The Sundowns is owned by South African business magnate Patrice Motsepe and is one of the most valuable clubs in Africa, by market value.
The Mamelodi SundownsFootball Club (known simply as Sundowns) is a South African professional football club based in Mamelodi, Pretoria, in the province of Gauteng, that plays in the Premier Soccer League, the first division of the South African football league system. The Sundowns qualified for the continental title for the first time in the 1994 African Cup of Champions Clubs, but lost to AS Vita Club in the second round. However, the club was unable to defend the Ohlsson challenge and the title of the eight best in BP and the Tuane era came to an end, with Angelo Tsichlas leading the team as provisional coach until the club named Trott Moloto and, shortly after, Stan Lapot.
By the end of 1986, the club had won the Mainstay Cup in a 1-0 fight against Jomo Cosmos at Ellis Park and goalkeeper Mark Anderson was chosen Footballer of the Year due to the arrival of new players. Under the tutelage of Screamer Tshabalala, the Sundowns played an entertaining and effective style of soccer that became known as The Shoe Shine and Piano. In 1969, Ingle Jinx Sigh, one of the founding players of the Sundowns and later owner of Marabastad Sundowns and Pretoria City (which later became Supersport United), decided to sell the club to Dr. Sundowns Football Club, which originated in Marabastad, a cosmopolitan area in the northwest of the financial district of Pretoria in the early sixties, where it was formed by a group of young residents in the area.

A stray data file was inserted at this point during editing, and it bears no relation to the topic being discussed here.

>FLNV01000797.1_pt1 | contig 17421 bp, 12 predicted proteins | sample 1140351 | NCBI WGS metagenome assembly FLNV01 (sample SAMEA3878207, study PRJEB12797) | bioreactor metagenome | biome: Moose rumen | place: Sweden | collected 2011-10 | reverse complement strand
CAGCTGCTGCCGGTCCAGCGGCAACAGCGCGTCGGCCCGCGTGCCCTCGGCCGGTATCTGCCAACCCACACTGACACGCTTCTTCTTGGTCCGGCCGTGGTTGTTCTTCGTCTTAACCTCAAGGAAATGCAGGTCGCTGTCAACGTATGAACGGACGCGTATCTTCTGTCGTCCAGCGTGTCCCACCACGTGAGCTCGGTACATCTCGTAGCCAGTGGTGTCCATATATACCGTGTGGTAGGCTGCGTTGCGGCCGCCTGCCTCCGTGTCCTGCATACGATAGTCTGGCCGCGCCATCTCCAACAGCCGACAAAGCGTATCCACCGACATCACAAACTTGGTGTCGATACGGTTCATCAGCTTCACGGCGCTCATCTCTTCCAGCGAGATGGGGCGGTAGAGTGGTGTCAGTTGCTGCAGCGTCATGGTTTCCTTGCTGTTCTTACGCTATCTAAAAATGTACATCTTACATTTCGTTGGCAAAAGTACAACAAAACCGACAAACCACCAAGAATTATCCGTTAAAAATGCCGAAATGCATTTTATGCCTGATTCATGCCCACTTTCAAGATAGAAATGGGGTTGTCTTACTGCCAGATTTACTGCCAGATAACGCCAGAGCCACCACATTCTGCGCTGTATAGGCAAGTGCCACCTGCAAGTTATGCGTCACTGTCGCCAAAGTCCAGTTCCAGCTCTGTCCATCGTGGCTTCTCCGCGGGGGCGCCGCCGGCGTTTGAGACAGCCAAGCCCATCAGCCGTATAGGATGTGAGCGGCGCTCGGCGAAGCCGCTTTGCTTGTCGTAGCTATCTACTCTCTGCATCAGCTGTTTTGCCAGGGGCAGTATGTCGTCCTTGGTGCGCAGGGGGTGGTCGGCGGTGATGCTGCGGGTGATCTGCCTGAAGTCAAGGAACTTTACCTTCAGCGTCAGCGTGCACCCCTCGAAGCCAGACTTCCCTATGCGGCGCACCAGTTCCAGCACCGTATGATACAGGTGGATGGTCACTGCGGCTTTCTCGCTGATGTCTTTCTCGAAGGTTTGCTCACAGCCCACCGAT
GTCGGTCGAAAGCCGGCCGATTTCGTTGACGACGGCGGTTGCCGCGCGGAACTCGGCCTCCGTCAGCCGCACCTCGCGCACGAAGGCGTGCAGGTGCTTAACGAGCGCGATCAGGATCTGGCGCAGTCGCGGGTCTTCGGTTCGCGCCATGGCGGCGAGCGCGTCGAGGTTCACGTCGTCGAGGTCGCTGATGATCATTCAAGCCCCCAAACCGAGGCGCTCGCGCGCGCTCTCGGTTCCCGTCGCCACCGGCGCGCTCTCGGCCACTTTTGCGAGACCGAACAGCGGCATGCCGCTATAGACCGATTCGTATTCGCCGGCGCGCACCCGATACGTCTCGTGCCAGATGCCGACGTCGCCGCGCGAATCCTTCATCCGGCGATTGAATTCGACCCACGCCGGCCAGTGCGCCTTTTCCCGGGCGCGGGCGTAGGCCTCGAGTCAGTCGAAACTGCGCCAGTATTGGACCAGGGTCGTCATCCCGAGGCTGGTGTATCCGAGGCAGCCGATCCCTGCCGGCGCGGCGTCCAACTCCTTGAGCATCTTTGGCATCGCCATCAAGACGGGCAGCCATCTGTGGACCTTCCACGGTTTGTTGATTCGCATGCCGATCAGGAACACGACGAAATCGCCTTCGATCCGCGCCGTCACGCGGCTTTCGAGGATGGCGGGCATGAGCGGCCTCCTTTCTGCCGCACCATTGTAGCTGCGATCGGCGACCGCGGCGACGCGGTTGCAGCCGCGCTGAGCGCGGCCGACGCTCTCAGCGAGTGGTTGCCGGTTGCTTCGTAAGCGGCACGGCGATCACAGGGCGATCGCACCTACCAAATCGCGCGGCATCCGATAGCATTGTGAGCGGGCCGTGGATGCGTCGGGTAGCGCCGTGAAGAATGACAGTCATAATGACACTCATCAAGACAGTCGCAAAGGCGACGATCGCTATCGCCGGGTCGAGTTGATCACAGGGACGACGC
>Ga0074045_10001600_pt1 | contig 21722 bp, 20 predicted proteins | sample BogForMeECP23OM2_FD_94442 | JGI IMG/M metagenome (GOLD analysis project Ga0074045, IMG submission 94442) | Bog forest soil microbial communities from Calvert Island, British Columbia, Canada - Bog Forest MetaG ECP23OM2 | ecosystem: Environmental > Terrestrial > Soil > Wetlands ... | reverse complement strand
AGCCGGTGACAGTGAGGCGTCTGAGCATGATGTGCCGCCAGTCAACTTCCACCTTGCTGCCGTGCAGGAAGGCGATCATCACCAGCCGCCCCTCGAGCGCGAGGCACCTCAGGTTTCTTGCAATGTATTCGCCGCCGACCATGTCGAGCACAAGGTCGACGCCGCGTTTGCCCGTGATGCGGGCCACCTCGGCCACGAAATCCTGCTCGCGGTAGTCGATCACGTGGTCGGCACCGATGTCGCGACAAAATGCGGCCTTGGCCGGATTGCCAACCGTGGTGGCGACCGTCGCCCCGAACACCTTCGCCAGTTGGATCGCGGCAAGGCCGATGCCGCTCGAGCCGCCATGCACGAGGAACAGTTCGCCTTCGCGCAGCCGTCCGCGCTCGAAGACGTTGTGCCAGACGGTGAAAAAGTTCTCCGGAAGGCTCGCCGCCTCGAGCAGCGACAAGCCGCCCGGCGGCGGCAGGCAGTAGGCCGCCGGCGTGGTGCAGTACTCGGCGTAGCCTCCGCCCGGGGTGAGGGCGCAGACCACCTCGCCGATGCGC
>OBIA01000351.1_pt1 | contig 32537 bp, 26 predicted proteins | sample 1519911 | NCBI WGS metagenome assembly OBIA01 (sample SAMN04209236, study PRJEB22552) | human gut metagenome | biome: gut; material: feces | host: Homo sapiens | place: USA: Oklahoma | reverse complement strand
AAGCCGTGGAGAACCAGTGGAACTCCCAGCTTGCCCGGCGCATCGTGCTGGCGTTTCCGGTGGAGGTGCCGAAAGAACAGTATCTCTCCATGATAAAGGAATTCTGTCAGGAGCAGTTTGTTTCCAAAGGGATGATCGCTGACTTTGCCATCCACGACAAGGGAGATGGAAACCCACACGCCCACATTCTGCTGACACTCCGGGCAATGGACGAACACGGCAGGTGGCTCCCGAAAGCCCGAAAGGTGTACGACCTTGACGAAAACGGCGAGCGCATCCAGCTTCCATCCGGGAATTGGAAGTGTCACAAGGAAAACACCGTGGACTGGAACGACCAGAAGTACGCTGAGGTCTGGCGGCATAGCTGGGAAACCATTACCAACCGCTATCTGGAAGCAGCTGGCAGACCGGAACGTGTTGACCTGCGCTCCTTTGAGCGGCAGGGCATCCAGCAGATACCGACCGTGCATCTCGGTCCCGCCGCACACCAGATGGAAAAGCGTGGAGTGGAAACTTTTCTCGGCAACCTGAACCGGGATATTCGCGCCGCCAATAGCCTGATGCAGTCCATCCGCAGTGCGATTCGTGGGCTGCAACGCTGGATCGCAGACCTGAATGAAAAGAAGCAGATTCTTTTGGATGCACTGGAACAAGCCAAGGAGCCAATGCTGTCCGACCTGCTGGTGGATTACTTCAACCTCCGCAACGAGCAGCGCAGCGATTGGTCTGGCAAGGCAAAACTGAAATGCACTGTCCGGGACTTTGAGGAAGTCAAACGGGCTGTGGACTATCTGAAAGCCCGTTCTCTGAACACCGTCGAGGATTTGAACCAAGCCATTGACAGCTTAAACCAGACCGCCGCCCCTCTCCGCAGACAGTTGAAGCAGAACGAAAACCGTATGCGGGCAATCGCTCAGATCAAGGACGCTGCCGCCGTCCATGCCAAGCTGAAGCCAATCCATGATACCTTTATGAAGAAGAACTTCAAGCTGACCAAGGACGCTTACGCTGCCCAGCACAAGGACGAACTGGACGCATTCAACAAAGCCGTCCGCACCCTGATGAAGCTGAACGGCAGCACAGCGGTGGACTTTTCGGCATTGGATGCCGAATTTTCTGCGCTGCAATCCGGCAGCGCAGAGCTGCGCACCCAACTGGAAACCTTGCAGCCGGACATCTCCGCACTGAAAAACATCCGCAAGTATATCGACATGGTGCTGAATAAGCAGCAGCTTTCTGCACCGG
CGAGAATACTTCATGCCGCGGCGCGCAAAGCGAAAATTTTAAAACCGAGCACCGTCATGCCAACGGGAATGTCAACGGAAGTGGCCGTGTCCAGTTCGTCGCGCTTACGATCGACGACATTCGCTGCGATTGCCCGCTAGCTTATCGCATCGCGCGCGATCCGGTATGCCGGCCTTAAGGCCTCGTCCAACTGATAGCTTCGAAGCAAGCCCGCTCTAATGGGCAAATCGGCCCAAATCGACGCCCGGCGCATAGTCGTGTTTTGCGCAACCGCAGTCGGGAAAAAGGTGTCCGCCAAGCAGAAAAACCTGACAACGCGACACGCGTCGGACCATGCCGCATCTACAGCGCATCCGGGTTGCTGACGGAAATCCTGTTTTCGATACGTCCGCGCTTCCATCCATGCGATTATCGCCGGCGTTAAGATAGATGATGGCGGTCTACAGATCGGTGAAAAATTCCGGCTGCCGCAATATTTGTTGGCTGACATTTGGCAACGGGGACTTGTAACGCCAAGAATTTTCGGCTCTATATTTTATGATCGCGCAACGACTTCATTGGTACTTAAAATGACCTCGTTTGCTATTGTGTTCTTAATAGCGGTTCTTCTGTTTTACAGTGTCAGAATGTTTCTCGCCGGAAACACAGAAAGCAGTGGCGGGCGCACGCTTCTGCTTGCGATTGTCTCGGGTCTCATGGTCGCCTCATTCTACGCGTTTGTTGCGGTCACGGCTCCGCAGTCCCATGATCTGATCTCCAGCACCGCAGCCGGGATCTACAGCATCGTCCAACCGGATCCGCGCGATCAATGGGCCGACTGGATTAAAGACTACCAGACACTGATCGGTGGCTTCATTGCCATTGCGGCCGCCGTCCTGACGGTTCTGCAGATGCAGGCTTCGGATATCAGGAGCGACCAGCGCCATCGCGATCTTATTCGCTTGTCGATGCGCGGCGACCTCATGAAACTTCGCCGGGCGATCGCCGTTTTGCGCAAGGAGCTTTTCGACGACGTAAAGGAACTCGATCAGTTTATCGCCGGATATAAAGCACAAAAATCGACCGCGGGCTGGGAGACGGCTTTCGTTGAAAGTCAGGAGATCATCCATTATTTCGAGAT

The club was liquidated and the soccer family Angelo and Natasha Tsichlas spoke to the bank and saved the club. The club has 1 appearance in the 1994 African Cup of Champions Clubs and 14 games in the CAF Champions League from 1999 until now. The club played in the final of the 2001 CAF Champions League, where it was defeated 4-1 on aggregate by the Egyptian club Al Ahly. That same year, ownership of the club passed into the hands of Standard Bank, which regained the club from Zola Mahobe.
That same year, 1985, South African football was the first sport in the country to stop being racial and the National Football League was formed, which incorporated the best clubs in the country, including the Sundowns. The Sundowns coach, who was spending a lot of money, recruited the services of elite South African players in search of supremacy, and changed his equipment to look like that of the Brazilian national team, which earned them their nickname, the Brazilians. In 2004, mining magnate Patrice Motsepe bought a 51% stake in the club and subsequently took full control of the club by buying the remaining shares, thus becoming the sole owner and shareholder of the club.